But if you’re just looking to find out who because it would be fun, you’re missing the real value. What you really want to be looking for are the brands and personalities in your niche (or related to your target market) that are following you. These are the people who can see your tweets and engage with you.
Nissan’s Social Media Marketing campaign has the engine of a huge company, but the heart of small one. I was truly surprised by the sincerity, integrity and intimacy by which Nissan operates their program.
For a car company trying to make money in times that are extremely difficult, I I was surprised how little of the discussion was about sales, ROI, or monetization. It was quite obvious during the course of the discussion that sales were the goal of some other Nissan department. The social media marketing department was about customer experience and branding. Continue reading “Nissan’s Social Media Marketing Manifesto”
I got a 5K flyer in the mail yesterday, and the Twitter/Facebook logo duo caught my eye immediately. That’s probably strange to you, but I see them everywhere – and most of the time I take pictures of them or clip them out and put them in my ‘workshops example folder’.
So the entire flyer was about a 5K race coming up. Great imagery, cool logo and art. Then they had the date, race starting times and the “Register at Active.com” statement. And then to finish up the flyer, the footer including the host organization’s mission statement and the Twitter/Facebook duo.
I didn’t include an image of the flyer itself. It’s a local event for charity and I really just thought they didn’t need to hear this at this point. But I’ll tell you this is a perfect lesson in Marketing that I think all small businesses should heed.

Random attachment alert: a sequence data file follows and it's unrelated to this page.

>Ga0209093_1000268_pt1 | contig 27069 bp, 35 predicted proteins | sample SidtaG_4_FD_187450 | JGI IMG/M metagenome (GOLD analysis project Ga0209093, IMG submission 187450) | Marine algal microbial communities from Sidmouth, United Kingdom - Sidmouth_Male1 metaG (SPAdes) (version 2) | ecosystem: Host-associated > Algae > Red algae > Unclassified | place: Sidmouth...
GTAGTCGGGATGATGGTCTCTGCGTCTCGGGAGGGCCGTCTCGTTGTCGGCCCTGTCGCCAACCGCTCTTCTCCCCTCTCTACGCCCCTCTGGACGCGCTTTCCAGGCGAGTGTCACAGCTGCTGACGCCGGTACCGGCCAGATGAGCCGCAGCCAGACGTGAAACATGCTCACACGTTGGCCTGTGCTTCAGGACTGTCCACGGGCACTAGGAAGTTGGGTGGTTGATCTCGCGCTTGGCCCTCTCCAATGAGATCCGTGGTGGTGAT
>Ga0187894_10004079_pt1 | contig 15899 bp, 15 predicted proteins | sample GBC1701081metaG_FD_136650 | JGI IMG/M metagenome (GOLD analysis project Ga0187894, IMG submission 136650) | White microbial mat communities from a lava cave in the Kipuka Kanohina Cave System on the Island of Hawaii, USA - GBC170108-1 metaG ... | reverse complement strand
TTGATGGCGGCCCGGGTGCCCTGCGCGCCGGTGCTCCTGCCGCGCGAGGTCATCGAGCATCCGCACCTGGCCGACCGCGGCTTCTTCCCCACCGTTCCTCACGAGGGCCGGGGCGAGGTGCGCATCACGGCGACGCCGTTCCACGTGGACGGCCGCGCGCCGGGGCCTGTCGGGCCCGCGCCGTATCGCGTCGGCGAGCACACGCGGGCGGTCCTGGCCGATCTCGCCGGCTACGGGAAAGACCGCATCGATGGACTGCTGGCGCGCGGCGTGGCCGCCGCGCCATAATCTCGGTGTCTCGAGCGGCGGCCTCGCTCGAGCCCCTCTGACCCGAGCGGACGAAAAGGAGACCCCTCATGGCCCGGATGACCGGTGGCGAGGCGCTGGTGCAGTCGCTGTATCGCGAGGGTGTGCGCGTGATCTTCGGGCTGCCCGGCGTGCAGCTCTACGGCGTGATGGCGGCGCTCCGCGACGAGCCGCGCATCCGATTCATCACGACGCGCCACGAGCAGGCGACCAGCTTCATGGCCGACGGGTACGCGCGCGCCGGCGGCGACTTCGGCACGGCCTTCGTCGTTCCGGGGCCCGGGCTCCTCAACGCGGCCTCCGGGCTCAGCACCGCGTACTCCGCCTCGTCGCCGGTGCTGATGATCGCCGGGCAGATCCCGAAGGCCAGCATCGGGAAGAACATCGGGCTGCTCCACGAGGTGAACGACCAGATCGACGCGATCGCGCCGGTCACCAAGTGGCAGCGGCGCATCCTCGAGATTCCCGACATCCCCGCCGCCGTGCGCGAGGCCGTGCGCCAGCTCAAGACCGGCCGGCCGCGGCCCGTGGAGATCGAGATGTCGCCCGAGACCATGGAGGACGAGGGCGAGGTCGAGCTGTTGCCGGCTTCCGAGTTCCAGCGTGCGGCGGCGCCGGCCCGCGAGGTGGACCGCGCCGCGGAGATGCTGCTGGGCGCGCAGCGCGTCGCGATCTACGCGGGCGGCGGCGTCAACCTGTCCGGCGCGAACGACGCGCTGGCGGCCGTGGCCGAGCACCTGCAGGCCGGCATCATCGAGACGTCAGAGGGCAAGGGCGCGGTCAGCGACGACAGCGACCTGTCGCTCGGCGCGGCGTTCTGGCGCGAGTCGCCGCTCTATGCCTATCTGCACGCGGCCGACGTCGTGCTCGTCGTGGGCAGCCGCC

To be blunt “Nobody wants to follow you”. Or me. Or anyone else for that matter. We want information. We want discourse, tips, strategies, etc. . . We just don’t want to follow you on Twitter for the hell of it. That’s no incentive whatsoever. And I have “liked” so many companies with poor Facebook pages, I’m not inclined to visit too many more.
On the flipside, their Facebook page is 1000% better than most. They’ve got actual social interaction going on. They’ve got videos of people talking about their race last year, race maps, updates on training run times and practice race days. Just great stuff. It’s too bad their flyer doesn’t say that.
On top of that, they ask you to register at Active.com right on the flyer, when they could easily have had you get the link to the Active registration page on their Facebook page. In fact, their fan page is so good, I bet it would even improve their conversion rate over the Active.com order page.
1 more missed opportunity.
So my charge to you is: Don’t ask anyone to follow your business on Twitter. Don’t set up a fan page on Facebook and don’t put that “Follow us on Facebook” sign on your company invoices. Nope. Resist. Don’t do it. In fact, don’t even start a social media strategy unless you know what you’re going to do.
The 5K folks had a great plan in mind for their Facebook page. They should have said, “Get up to date information about the race, get registered for door prizes and hear what past participants have had to say about the race – all on our Facebook page. Also, become a fan and then get all the Registration Information.”
How many more fans would a race of 700 people get to their page with that marketing plan? With only a week to go – they have 114 fans. That’s 586 fans shy of the number who registered directly through Active.com.
I would encourage you to jump over to this Social Media Examiner article where they interviewed the folks at Intel about how they manage their Facebook page. You can see here how important it is to have an objective – and how to drive people there using that objective.
Don’t ask people to “follow you on Twitter” – give them a reason.